We are what we repeatedly do. Excellence, then, is not an act but a habit.
After the Master World Championship in August last year, I hit a really low point in my life and took almost 3 months off Brazilian Jiu-Jitsu. I wanted to be on my own, cut off social media and was just wondering… what am I doing with my life, really? It was a time when I began to develop a lot of negative questions about my ability, self-worth, happiness etc… with a lot of ‘what is the point’ mindset. It was just a shitty time. Earlier this year I came back. Thankfully, not much has changed on my technical ability however, I have lost a significant amount of fitness and strength I’ve developed during the lead up to the Worlds. I started 2019 with goals again and one of them was committing myself to developing strength and conditioning for BJJ.
Enter Kate Whapples. Fighting Fit’s S&C Coach. I told her I want to be stronger, as often I compete in under 53.5kg. My walk around weight is 46-47kg to compete in the under 48.5kg (Rooster) category. It may seem like 5kg is not much of a difference, BUT… it really is. So, even when I’m the lightest, I’d like to at least not be completely be crushed like a pancake. Small goals :p
She started me on a programme for building basic strength for 6 weeks. Doing Squats, Chest Press, Rows, Jumps and Core exercises with only twice a week commitment to the programme. Then, she introduced Olympic Lifts and pull ups. The video below is from early February time, when I could barely do 5 body weight pull ups. This time the exercises have developed more into developing power and explosiveness. I was doing Hang Cleans, Squat Jumps, Split Jerks and Ninja Jumps. At the end there was always a small conditioning exercise too like ropes or rowing.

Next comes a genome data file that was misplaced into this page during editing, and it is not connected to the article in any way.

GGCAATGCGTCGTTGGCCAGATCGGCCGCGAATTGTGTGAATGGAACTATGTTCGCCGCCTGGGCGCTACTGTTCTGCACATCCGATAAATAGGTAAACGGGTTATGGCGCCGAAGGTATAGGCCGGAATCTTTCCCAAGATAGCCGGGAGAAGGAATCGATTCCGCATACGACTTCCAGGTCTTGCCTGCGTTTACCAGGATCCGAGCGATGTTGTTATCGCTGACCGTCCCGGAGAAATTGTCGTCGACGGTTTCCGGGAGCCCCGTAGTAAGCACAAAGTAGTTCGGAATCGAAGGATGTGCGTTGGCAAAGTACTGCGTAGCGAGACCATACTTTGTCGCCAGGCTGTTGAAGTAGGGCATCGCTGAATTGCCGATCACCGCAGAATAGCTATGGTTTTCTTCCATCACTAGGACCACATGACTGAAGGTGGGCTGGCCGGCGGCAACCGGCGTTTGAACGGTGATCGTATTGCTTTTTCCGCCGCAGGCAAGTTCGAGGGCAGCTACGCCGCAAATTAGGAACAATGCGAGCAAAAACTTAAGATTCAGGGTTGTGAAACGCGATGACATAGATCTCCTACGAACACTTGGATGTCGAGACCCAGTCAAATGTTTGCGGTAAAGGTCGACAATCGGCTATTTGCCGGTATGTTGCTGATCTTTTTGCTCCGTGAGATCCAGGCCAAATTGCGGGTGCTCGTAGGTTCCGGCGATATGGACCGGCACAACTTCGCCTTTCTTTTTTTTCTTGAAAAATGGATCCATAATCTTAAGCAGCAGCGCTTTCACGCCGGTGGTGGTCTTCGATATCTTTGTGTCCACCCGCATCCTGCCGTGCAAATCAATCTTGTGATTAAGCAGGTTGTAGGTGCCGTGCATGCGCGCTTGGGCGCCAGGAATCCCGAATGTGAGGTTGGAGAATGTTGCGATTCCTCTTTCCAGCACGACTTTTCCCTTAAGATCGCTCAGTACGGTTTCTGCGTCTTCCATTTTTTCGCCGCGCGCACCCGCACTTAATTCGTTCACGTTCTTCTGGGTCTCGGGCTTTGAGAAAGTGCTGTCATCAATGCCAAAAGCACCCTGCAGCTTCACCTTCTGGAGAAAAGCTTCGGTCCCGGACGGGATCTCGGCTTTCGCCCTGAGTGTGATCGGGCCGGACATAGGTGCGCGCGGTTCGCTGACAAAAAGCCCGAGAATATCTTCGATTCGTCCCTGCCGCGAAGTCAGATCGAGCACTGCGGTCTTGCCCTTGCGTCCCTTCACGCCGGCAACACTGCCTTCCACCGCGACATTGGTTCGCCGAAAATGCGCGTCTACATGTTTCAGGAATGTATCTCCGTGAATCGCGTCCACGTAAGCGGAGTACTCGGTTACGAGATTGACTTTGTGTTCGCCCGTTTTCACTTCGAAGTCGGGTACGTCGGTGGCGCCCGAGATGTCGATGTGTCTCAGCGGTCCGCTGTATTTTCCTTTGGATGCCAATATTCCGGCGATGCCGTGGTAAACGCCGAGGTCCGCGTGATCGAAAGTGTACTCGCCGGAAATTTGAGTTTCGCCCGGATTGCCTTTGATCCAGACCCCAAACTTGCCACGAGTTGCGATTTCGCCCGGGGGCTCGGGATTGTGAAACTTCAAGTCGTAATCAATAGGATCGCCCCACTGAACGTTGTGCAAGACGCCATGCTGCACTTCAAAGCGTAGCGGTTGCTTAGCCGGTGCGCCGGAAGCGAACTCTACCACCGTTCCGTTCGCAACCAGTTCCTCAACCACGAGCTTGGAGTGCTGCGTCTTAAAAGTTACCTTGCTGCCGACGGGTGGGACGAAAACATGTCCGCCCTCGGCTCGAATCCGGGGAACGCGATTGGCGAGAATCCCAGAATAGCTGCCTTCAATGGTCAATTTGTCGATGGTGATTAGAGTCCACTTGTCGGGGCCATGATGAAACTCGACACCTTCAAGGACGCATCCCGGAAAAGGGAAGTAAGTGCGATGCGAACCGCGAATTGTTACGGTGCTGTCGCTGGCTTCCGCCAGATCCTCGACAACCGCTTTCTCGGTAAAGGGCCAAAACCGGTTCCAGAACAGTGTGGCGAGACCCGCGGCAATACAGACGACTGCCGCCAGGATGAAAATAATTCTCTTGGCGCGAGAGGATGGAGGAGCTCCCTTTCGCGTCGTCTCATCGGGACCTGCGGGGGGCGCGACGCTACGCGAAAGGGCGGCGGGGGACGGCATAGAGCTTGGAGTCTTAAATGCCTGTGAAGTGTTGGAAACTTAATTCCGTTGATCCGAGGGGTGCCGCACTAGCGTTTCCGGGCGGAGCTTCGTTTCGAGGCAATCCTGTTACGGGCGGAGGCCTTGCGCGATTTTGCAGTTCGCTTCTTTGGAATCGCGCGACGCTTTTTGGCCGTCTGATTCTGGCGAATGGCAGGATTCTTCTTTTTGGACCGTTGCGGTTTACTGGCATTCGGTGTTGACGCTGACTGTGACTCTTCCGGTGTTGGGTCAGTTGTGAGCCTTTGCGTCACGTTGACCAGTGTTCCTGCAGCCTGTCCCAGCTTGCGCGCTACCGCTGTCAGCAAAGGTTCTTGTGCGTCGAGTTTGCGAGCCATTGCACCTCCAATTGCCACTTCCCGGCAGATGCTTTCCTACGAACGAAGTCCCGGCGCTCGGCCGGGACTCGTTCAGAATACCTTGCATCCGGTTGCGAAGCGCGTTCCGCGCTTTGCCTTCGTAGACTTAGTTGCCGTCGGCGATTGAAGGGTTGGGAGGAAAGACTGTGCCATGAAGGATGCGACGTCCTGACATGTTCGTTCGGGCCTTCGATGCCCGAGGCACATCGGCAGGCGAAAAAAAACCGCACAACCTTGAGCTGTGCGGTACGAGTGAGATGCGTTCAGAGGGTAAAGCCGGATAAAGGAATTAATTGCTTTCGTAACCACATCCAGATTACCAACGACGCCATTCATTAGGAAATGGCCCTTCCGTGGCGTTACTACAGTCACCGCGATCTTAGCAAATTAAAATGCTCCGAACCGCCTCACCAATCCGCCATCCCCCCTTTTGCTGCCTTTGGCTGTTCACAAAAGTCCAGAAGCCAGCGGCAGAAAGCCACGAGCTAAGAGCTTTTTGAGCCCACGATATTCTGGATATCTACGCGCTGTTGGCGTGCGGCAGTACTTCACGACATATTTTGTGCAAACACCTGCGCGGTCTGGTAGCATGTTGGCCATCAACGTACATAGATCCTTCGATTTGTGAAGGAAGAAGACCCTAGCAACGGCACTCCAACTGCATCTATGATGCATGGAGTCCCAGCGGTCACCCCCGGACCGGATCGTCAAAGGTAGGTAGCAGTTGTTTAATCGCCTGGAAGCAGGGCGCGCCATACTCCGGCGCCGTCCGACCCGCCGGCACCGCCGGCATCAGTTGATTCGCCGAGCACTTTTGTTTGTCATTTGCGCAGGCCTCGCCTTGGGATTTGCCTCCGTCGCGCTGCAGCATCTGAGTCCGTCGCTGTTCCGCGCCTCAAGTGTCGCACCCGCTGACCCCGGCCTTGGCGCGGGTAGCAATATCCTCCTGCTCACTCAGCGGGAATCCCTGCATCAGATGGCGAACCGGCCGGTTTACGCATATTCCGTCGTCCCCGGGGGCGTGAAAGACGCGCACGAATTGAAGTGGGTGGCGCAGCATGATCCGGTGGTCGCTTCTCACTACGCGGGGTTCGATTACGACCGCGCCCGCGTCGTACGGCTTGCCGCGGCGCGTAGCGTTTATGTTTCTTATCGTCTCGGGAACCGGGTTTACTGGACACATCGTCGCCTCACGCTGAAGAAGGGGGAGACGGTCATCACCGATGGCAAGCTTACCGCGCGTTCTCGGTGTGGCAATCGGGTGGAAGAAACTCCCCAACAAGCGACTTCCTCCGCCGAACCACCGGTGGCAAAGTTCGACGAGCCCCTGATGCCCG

A month later, she introduced 1 more Olympic lift into the schedule. So far, I have been good I think in doing them but alas, I found my nemesis… the Snatch. For some reason my brain cannot tolerate something heavy swinging in front of me and staying above my head. But I like the challenge. The video below is from late March. Of course, I’m a complete beginner to Olympic lifts… so my techniques need a lot of sharpening up. But, you gotta start somewhere right? Also at this point, body weight pull up count have increased to 8-10 reps.
On to April, the month of the Abu Dhabi World Pro. It was a month of personal best. So far at 47kg body weight, April vs January numbers:
- Squats: 55kg 4×8 reps (started 45kg 4×6 reps)
- Cleans: 32.5kg 5×3 reps (started with 20kg bar)
- Hip Bridge: 65kg 4×10 reps (started with 50kg)
- Jerks: 30kg 3×5 reps (started with 20kg bar)
- Weighted pull ups: 2.5kg 2×5 reps (previous 3 reps body weight)
- Chest press: 37.5kg 4×6 reps (started with 20kg bar)
- RDL: 60kg 4×8 reps (started with 45kg 4x6reps)
I am very happy with how everything is progressing. Every time it’s always an opportunity to improve techniques and to challenge myself with more weights. I’m sure I can get a lot stronger than I am now but at the same time I know it takes time and discipline. Above PBs are from just over 3 months of S&C twice a week alongside BJJ. I can already feel the benefits of it in training, and I know Kate has some high goals on pull ups for me over the next few months. In our sessions she also made me do some injury prevention exercises and some yoga to keep my limbs nice and loose. Really helpful.
In summary, S&C compliments BJJ. Personally for me, it helps to break the BJJ routine and keep things interesting. Also, get a professional to help you. It’s worth it. Get someone you like and get on with as a Coach, who will push you constantly, be creative and write specific training for your goals… Or to just shout encouragements when you’re about to drop the bar. Again, it’s worth it. I mean, if my BJJ don’t get better anytime soon, at least I’m on my way to getting really strong (or as strong as a Rooster weight can be) 😀
Contact Kate Whapples: email@example.com
Follow Kate @coachingbykate